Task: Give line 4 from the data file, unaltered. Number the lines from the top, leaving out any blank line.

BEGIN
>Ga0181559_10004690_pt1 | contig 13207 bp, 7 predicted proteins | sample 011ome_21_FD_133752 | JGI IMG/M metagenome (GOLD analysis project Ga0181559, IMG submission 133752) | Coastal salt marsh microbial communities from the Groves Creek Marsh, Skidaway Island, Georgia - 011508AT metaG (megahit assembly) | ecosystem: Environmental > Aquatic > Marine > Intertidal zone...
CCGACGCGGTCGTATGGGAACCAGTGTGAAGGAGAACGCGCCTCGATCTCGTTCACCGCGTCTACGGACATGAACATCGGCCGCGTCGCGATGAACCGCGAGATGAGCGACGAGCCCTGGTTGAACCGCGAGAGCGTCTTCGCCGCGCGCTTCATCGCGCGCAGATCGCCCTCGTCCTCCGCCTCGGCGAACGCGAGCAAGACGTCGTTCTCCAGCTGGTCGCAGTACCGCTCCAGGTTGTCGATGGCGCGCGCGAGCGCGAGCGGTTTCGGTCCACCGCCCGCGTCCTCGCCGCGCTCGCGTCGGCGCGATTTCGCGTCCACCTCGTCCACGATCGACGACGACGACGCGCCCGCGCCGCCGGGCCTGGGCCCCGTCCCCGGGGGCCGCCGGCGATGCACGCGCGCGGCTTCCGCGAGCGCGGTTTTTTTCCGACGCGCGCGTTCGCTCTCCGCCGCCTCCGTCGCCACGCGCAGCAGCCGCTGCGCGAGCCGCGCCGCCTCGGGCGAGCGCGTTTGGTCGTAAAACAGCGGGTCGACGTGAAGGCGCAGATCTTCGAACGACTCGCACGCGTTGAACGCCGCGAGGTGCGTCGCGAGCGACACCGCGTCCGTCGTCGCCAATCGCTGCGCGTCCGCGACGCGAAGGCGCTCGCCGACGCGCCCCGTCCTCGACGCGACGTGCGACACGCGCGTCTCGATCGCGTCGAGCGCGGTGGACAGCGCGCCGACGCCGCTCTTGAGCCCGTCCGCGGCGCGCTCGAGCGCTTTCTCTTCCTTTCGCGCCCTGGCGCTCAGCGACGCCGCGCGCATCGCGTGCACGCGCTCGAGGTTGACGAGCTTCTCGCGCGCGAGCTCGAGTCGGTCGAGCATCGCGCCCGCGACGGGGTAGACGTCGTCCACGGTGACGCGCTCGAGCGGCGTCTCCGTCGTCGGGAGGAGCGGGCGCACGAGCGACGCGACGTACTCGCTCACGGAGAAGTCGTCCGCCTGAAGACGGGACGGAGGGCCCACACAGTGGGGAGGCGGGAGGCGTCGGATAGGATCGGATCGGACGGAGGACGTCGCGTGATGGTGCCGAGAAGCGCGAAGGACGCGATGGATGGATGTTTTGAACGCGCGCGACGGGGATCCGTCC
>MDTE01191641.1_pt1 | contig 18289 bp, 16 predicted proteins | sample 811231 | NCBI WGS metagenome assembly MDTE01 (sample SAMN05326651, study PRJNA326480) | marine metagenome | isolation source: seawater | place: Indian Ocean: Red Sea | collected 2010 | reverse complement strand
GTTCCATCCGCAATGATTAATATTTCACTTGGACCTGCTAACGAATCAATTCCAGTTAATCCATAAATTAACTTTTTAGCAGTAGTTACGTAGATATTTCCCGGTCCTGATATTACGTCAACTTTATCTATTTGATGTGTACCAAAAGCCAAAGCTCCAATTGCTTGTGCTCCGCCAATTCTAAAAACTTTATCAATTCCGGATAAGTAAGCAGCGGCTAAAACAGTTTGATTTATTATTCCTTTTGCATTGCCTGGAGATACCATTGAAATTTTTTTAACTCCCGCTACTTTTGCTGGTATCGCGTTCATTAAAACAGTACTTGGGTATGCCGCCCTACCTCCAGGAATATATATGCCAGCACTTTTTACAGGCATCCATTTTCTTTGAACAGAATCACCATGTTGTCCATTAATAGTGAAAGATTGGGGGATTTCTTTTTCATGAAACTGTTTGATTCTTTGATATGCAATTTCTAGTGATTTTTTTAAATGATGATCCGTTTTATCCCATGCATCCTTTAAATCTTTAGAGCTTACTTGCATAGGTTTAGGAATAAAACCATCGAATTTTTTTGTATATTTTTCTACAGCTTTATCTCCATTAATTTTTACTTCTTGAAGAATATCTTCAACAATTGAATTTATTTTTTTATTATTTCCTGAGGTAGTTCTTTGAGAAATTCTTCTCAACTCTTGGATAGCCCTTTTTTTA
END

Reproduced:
GTTCCATCCGCAATGATTAATATTTCACTTGGACCTGCTAACGAATCAATTCCAGTTAATCCATAAATTAACTTTTTAGCAGTAGTTACGTAGATATTTCCCGGTCCTGATATTACGTCAACTTTATCTATTTGATGTGTACCAAAAGCCAAAGCTCCAATTGCTTGTGCTCCGCCAATTCTAAAAACTTTATCAATTCCGGATAAGTAAGCAGCGGCTAAAACAGTTTGATTTATTATTCCTTTTGCATTGCCTGGAGATACCATTGAAATTTTTTTAACTCCCGCTACTTTTGCTGGTATCGCGTTCATTAAAACAGTACTTGGGTATGCCGCCCTACCTCCAGGAATATATATGCCAGCACTTTTTACAGGCATCCATTTTCTTTGAACAGAATCACCATGTTGTCCATTAATAGTGAAAGATTGGGGGATTTCTTTTTCATGAAACTGTTTGATTCTTTGATATGCAATTTCTAGTGATTTTTTTAAATGATGATCCGTTTTATCCCATGCATCCTTTAAATCTTTAGAGCTTACTTGCATAGGTTTAGGAATAAAACCATCGAATTTTTTTGTATATTTTTCTACAGCTTTATCTCCATTAATTTTTACTTCTTGAAGAATATCTTCAACAATTGAATTTATTTTTTTATTATTTCCTGAGGTAGTTCTTTGAGAAATTCTTCTCAACTCTTGGATAGCCCTTTTTTTA